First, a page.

New research suggests that children who are diagnosed with cancer in the UK will not survive as long as European youngsters with similar conditions.
A report published in the latest issue of The Lancet Oncology claims that youngsters "continue to be a low priority for the NHS".
The authors refer to a trial carried out in Germany, which showed that 27.4% of youngsters had their cancer identified during an unrelated visit to a health professional or by routine surveillance.
By comparison, in a similar study in the UK, only 11% of patients at the Royal Marsden Hospital in London had their cancers identified in such circumstances.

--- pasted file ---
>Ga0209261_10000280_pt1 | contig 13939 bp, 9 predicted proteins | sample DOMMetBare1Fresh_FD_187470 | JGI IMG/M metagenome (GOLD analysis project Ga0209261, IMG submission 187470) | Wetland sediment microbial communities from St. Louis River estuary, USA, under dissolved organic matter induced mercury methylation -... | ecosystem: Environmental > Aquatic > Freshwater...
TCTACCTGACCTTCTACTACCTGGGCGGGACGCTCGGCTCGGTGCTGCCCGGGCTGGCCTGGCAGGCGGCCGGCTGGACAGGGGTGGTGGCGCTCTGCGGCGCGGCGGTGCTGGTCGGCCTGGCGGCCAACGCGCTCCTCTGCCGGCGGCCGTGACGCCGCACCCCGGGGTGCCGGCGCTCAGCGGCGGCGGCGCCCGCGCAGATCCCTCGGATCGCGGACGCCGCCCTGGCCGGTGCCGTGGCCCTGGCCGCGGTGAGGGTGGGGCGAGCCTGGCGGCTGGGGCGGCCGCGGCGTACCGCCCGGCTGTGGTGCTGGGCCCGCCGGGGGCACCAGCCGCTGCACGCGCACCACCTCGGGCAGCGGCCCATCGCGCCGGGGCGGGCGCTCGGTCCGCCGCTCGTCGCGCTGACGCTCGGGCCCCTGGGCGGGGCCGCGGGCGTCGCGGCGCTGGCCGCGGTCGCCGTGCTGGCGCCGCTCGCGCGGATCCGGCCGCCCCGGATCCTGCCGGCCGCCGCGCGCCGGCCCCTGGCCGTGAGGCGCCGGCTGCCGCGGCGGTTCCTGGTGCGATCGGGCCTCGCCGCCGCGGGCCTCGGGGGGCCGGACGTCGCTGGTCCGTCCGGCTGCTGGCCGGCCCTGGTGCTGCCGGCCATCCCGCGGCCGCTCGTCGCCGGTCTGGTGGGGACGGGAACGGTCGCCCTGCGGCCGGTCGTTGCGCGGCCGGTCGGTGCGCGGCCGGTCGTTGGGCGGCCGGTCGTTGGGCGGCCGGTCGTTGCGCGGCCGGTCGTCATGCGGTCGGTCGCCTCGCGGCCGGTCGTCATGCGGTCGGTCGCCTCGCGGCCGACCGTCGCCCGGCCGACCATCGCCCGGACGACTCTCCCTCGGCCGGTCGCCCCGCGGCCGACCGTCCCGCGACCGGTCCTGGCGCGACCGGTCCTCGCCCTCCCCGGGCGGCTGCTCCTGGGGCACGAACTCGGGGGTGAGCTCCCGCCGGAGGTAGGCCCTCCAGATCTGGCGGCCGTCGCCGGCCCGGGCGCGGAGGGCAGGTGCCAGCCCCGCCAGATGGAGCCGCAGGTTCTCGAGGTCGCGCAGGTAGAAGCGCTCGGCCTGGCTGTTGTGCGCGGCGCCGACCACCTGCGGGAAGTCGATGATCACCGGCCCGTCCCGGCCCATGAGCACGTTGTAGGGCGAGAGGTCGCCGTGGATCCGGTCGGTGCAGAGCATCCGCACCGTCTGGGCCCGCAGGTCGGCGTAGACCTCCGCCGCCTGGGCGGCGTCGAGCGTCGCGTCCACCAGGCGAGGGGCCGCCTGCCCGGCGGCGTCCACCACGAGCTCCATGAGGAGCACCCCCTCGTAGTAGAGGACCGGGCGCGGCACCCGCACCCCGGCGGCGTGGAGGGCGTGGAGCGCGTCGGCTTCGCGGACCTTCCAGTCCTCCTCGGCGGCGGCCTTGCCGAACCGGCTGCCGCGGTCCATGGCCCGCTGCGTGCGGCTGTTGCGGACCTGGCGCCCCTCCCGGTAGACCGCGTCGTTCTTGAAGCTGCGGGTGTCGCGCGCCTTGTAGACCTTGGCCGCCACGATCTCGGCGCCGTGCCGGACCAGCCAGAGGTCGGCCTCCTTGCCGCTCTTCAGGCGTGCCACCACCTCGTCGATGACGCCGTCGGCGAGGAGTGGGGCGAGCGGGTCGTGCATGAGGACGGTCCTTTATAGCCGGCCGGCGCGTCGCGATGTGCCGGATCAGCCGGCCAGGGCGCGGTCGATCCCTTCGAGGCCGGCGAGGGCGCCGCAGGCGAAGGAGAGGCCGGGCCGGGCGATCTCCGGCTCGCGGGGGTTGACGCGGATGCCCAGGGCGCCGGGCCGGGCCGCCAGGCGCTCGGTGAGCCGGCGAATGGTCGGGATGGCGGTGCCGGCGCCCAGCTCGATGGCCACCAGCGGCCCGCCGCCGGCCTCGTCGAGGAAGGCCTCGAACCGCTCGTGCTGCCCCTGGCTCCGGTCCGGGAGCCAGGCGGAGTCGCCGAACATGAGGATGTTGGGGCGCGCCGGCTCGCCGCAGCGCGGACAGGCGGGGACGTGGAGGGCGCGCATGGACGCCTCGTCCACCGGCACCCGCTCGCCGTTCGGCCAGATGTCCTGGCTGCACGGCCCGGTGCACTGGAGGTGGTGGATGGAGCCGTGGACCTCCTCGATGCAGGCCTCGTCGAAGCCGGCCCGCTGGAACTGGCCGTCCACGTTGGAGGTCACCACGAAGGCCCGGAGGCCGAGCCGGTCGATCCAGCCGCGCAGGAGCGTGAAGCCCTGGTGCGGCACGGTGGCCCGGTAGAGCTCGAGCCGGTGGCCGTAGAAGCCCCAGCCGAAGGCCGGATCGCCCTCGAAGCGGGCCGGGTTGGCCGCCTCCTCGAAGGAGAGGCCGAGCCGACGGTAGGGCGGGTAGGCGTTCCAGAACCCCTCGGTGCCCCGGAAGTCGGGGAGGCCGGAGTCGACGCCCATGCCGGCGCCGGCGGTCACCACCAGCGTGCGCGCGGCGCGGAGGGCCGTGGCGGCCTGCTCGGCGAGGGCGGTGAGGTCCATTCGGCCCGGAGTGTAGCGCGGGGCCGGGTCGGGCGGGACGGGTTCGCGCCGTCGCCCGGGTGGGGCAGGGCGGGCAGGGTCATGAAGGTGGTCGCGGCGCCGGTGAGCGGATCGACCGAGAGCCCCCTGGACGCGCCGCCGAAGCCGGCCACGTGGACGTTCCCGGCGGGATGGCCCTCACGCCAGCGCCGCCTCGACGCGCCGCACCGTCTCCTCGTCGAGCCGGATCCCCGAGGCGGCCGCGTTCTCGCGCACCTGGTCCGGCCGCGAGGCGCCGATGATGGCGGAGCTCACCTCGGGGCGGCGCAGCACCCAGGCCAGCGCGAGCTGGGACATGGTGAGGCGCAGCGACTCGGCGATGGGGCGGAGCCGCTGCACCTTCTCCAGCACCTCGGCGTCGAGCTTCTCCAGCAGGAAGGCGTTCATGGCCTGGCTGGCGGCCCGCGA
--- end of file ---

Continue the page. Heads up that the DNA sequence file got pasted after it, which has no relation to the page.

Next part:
The authors, Alan Craft, of the Institute of Child Health, Newcastle, and Kathy Pritchard-Jones, of the Royal Marsden Hospital and Institute of Cancer Research, said that early diagnosis in the German trial could be linked to an increased survival rate.
However, Dr Carole Easton, chief executive of childhood cancer charity CLIC Sargent, expressed doubts over the report.
She said UK survival rates for childhood cancer have increased over the past 30 years, with seven out of 10 youngsters now surviving their illness.
She added: "Cancer registry data is collected differently throughout Europe and this can make international comparisons, like this one, unreliable."